Serving: 1 chicken breast half (6 ounces)
Per serving: 221 cal, 8.1 g fat, 0 g carbs, 655 mg sodium, 0 g fiber, 0 g protein*
* I have no idea how a chicken recipe has no protein, but hey, I’m just the messenger!
One of the hardest parts about “dieting” is planning for lunch, especially when your office is walking distance from many tasty treats. Lean Cuisines and turkey sandwiches can only get you so far, ya know?
Originally, when I saw this recipe in Women’s Health magazine, I thought I’d make it for dinner one night. But as I was buying ingredients, I pondered to myself, “Why can’t I make extra and then pack one of these sandwiches for the next day’s lunch?” I just marinated and grilled some additional chicken breasts and pineapple slices, and I waited until I was ready to eat before I toasted the bun and melted the cheese (as I was reheating the chicken) – that way, the bread didn’t get soggy and the cheese didn’t get oily or rubbery.
What a delicious delight, regardless of the time of day! I love the combo of sweet pineapple, salty chicken/cheese, and spicy jalapeno. And if you don’t like raw onion, you could easily slice those thick and throw them on the grill with everything else (or caramelize them, if you prefer a little added sweetness). You definitely won’t be tempted by neighborhood restaurants when you have this number in your lunch pail!
Combine chicken and enough teriyaki sauce to cover it in a resealable plastic bag. Marinate in the refrigerator for at least 30 minutes and up to 12 hours.
Heat a grill until hot (you shouldn’t be able to hold your hand above the grates for more than 5 seconds). Remove chicken from marinade and place on the grill; discard any remaining marinade. Cook for 4 to 5 minutes, flip, and immediately add cheese to each breast. Continue cooking until cheese is melted and chicken is lightly charred and firm to the touch. Remove from grill; set aside.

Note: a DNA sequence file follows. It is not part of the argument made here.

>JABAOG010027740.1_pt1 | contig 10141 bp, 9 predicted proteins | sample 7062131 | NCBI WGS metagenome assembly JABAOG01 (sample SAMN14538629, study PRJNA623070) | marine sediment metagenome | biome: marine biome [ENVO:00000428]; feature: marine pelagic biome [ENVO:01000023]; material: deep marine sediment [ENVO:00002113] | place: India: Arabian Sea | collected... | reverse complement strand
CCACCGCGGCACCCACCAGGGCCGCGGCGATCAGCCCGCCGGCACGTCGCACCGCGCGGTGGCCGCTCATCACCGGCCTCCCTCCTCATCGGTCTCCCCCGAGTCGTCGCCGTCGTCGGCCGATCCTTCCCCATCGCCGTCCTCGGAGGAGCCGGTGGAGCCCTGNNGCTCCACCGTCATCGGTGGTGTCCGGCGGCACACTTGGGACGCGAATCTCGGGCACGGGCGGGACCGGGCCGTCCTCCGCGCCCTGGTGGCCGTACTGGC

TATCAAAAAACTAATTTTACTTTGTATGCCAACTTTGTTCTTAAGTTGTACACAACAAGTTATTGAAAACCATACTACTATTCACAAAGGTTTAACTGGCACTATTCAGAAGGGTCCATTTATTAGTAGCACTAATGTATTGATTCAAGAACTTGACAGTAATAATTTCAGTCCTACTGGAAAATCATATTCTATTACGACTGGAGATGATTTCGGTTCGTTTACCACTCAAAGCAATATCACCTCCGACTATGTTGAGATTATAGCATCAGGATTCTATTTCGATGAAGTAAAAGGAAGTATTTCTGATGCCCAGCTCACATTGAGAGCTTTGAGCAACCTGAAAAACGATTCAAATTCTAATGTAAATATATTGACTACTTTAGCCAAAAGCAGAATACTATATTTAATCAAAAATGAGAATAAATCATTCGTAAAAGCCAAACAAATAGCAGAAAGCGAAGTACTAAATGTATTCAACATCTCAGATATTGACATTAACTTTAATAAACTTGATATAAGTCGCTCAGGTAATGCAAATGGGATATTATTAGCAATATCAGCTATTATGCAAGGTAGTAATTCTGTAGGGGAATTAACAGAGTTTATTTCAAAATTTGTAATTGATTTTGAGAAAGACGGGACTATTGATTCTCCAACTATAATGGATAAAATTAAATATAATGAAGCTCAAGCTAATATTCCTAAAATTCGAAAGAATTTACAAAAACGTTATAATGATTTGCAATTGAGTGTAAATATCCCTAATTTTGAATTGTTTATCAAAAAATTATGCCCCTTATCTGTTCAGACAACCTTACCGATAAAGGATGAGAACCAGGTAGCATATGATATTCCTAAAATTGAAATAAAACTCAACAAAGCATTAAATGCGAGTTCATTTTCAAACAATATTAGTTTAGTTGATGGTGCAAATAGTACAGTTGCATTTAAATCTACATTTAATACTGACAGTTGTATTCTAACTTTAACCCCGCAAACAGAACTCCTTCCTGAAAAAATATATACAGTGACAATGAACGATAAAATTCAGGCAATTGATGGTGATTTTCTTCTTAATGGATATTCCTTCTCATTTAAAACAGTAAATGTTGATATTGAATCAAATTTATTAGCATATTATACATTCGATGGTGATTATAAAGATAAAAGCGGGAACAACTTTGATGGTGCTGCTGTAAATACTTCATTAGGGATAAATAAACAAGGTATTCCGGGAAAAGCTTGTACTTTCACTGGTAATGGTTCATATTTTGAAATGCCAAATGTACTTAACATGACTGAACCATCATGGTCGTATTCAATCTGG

While chicken rests, add pineapple and rolls to the grill. Cook rolls until they’re lightly toasted, and pineapple slices until they’re soft and caramelized, about 2 minutes per side. Top each roll with chicken, pineapple, red onion, and jalapeno slices. If you like, drizzle chicken with a bit more teriyaki sauce.
Per serving: 387 cal, 13 g fat, 29 g carbs, 703 mg sodium, 3 g fiber, 36 g protein
Wow, I cannot believe it’s been over a month since I posted anything. Don’t worry – I haven’t been eating bad take-out. In fact, the kitchen at TWT headquarters has been busy, and I have TONS of delicious new dishes to share with you.
My husband and I have been on a diet since late March. Basically, even though we are good little exercisers, we weren’t feeling as healthy as we thought we could be. We started using My Fitness Pal, a website/app that helps track calories (both consumed and burned), and we began paying a LOT more attention to the types and amounts of food we were putting into our bodies. We also pledged to be more conscious of the calories we were drinking – so beer and wine consumption was significantly reduced.
The good news? Not only am I down 10 pounds (and husband is down 12), but I have loads of healthy new recipes to talk about. Not all of them were out-and-out successes, but I have found it amazing how satisfied I can be and still lose weight. It’s all about planning, discipline, and understanding that while it’s okay to “cheat,” there are consequences to how you treat your temple, and if you can make good choices most of the time, you’ll really reap the benefits.
Let’s get to the food, shall we?